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Oak Pests - A Guide to Major Insects, Diseases, Air Pollution and Chemical Injury


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GYPSY MOTH
Lymantria dispar

Importance. -- The gypsy moth, which came from France, has long been considered one of the most important pests of red and white oaks in the Northeast. It has spread southward to North Carolina and appears to be moving in on southern hardwoods. It causes widespread defoliation resulting in reduced growth, loss of vigor, mortality, and reduces aesthetic, recreational and wildlife values.

Identifying the Insect (figure 7a). -- Larvae are brownish gray with tufts of hair on each segment and a double row of five pairs of blue spots, followed by six pairs of red spots, on the back. Larvae are about 1.6 to 2.4 inches (40 to 60 mm) long. Adult females are whitish and males are dark brown.

Identifying the Injury (figure 7b). -- Young larvae chew small holes in leaves. Older larvae feed on leaf edges, consuming entire leaves except for the larger veins and the midrib. The entire tree may be defoliated.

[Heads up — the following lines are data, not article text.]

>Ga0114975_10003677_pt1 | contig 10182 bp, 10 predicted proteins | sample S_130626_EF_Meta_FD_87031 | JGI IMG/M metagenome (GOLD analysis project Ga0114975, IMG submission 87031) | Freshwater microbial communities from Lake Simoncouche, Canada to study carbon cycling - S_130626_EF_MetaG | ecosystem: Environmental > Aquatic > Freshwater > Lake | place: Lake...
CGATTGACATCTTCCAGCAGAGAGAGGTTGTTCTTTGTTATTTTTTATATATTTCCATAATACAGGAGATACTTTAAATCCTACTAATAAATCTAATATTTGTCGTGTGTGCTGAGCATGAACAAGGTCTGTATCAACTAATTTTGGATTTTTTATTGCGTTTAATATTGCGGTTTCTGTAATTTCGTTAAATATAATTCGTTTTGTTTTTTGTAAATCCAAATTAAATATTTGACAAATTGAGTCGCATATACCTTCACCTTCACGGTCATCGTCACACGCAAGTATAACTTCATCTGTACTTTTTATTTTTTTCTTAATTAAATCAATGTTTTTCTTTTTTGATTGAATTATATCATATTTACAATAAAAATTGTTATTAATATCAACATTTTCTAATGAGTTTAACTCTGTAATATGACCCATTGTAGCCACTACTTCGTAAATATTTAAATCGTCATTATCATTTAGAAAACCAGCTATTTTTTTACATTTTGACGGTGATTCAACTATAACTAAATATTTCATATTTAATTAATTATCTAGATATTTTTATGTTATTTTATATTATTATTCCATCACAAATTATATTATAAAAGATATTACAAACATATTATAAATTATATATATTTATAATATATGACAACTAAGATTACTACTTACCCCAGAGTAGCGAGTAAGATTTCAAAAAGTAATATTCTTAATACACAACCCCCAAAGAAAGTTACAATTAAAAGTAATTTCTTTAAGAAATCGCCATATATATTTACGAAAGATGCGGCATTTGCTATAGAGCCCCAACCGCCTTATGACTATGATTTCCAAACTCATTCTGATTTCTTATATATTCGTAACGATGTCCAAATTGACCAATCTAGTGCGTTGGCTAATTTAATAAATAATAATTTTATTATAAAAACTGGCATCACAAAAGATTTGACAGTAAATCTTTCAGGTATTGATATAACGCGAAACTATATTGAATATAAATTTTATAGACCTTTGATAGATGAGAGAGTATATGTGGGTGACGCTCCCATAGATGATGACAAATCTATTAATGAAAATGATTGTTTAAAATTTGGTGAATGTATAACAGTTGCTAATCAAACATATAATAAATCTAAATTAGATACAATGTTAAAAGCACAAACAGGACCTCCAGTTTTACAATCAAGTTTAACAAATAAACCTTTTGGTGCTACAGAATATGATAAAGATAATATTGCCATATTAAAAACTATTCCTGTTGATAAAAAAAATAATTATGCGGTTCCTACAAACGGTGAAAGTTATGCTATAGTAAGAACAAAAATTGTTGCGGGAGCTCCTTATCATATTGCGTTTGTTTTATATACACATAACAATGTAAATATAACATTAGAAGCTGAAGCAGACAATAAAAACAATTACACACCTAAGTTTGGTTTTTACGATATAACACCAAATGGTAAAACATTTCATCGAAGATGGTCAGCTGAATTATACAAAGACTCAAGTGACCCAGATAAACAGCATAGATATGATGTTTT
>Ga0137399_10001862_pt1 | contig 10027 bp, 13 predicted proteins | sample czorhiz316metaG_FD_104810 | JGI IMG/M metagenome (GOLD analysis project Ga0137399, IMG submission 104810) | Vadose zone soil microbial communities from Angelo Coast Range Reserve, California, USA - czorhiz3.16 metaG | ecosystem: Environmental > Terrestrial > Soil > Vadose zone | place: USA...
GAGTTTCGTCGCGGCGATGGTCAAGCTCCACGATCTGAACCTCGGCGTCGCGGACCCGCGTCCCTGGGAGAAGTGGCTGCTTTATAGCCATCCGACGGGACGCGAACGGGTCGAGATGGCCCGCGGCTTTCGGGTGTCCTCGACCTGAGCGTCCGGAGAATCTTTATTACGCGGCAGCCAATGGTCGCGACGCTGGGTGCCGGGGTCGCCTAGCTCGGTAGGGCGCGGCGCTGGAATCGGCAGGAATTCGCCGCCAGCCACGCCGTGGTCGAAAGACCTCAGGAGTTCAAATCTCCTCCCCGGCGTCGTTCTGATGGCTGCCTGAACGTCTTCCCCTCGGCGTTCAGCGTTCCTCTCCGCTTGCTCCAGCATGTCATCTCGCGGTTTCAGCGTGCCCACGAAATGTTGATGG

Biology. -- Larvae emerge in May from overwintering eggs and feed until mid-June or early July. Pupation occurs in sheltered places and lasts 2 weeks. Adults emerge in July and August. Females deposit masses of 100 to 800 eggs covered with buff-colored hairs on trunks and other sites.

Control. -- Natural controls including introduced insect parasites and predators, virus disease, and adverse weather conditions help control the gypsy moth. Chemical and microbial insecticides are used extensively.

Figure 7a
Figure 7b

Figure 7. -- (a) Gypsy moth larva; (b) defoliation by gypsy moth.

 
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